Secularism and religionMillions of people from former colonies have made France their home; the state has to reach out to them in a meaningful way.
The brutal beheading of a French school teacher for showing cartoons of Prophet Muhammad triggered a wave of protests and debate all over the world. Within France itself, there was anger at the brutal killing for exercising what they believe to be the fundamental right of speech, while Muslim protestors took to the streets throughout the Islamic world denouncing France and French President Emmanuel Macron.
At stake were two varying and irreconcilable views over what constituted free speech in society. France, led by President Macron, insisted that freedom of speech included the freedom to offend other religions. For many Muslims the world over, where the mere portrayal of Prophet Muhammad is considered denigratory, the cartoons were perceived intolerable provocation.
France is an outlier in its treatment of the freedom of speech applied to religion. Few countries enforce state neutrality—relegating religion to the private sphere, or allow mockery of organised religion verging on the offensive as does France. Laicite, the French term for secularism, is a cornerstone for all political parties, even those on the far right. Religion has little resonance with a largely nominally Catholic population.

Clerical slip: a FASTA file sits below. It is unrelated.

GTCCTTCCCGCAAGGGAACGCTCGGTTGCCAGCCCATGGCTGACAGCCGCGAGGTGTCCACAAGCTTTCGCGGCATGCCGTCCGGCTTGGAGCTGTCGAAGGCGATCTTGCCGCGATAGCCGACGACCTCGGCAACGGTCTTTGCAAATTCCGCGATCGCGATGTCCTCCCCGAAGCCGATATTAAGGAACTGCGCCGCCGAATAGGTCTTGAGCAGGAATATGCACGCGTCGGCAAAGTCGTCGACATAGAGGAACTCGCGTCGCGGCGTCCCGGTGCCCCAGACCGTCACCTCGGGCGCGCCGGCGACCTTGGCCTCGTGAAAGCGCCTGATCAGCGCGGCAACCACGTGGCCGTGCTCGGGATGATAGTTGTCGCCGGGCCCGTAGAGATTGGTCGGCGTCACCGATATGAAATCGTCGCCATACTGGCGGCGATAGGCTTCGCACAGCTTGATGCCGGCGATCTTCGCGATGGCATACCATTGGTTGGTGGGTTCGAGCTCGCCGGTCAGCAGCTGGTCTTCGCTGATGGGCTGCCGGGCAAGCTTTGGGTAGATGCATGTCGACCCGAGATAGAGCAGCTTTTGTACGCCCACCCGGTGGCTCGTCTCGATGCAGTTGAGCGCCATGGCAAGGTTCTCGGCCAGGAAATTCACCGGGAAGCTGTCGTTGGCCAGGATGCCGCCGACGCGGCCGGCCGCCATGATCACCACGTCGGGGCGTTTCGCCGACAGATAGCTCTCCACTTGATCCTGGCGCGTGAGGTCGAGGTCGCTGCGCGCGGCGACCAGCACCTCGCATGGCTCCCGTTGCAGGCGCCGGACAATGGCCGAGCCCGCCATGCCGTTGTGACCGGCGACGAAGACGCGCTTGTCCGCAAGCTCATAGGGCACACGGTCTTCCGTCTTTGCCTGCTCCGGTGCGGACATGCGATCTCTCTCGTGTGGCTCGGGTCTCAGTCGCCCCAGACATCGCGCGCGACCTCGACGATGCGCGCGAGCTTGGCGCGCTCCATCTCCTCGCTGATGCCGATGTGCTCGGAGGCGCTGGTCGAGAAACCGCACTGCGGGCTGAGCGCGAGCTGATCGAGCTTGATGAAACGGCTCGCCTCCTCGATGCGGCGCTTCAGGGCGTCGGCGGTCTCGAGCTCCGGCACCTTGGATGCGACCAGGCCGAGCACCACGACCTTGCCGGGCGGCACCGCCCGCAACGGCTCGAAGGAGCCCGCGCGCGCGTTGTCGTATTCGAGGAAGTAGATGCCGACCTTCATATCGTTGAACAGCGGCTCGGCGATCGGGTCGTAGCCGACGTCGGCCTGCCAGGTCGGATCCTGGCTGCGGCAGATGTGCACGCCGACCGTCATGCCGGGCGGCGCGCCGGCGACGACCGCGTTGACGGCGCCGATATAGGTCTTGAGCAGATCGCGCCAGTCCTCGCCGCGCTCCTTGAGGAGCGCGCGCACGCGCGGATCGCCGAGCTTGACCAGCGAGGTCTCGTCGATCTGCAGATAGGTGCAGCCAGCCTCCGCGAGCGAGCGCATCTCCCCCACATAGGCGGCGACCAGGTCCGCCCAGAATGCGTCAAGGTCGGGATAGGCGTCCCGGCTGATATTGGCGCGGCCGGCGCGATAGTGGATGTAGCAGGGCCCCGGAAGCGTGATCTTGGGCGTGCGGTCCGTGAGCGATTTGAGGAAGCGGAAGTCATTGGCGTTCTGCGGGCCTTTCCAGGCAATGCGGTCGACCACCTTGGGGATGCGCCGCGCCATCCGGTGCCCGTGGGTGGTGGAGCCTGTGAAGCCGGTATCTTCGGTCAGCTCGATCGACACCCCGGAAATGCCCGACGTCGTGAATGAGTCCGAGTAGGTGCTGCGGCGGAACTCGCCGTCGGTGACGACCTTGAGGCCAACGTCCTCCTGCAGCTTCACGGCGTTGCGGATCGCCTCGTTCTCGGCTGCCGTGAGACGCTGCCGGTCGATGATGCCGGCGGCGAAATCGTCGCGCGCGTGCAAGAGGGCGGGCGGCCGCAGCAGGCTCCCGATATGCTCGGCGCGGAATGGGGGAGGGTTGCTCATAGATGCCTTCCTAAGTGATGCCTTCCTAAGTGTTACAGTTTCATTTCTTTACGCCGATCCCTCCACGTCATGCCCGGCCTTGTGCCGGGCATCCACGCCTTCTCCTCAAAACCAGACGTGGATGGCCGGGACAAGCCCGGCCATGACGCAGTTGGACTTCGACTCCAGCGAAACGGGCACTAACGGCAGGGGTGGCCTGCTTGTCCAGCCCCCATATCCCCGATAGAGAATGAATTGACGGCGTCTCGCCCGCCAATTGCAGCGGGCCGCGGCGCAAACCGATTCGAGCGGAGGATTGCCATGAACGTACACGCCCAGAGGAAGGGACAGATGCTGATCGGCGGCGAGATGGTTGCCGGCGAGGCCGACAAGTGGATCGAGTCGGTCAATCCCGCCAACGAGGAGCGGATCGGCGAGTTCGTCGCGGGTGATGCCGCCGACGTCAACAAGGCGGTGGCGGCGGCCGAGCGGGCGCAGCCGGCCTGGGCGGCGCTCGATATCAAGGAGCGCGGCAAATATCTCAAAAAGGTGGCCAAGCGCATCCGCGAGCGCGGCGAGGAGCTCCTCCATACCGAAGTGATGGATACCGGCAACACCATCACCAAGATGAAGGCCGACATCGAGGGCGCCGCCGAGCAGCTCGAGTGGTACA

The history of mocking organised religion goes back to the 17th century Enlightenment values. Famous philosophers led by Voltaire and Diderot routinely attacked the church for corruption and irrational beliefs. The French Revolution of 1789, which involved large-scale expropriation of church lands and exodus of the clergy from France to other countries, further weakened the hold of the church in national affairs.
In an alternate universe where the majority of France had remained homogenous, white and non-denominational, there would have been few conflicts with laicite. But the France of today is hardly a mono-cultural society imbued with Enlightenment-era, post-Christian values. In fact, following decolonisation and World War II, millions of people from former colonies in North Africa have made France their home. Muslims now form around a 10th of the country's 60 million-odd citizens, comprising for the most part second- and third-generation immigrants from North and West Africa, along with a small number of native converts.
This large minority remains mostly concentrated in suburban ghettos and neglected neighbourhoods infamous for crime and poor public infrastructure. Educational achievement as well as participation in public life remains below the national average. As borne out by research, having a Muslim-sounding name diminished the chances of finding employment appropriate to one’s qualifications. Echoing the experience of American blacks, French people with an immigrant background also have higher rates of criminality and are subject to intrusive policing.
It is in this context that commentators have termed the poor taste of the cartoons an affront to a downtrodden and marginal population, rather than an impartial exercise of the right to speech. After all, French Muslims have no problems with criticism of Islam per se, long the staple of newspapers and magazines in France. A few observers see the persistence of colonial French attitudes to Islam on the demands made on French Muslims.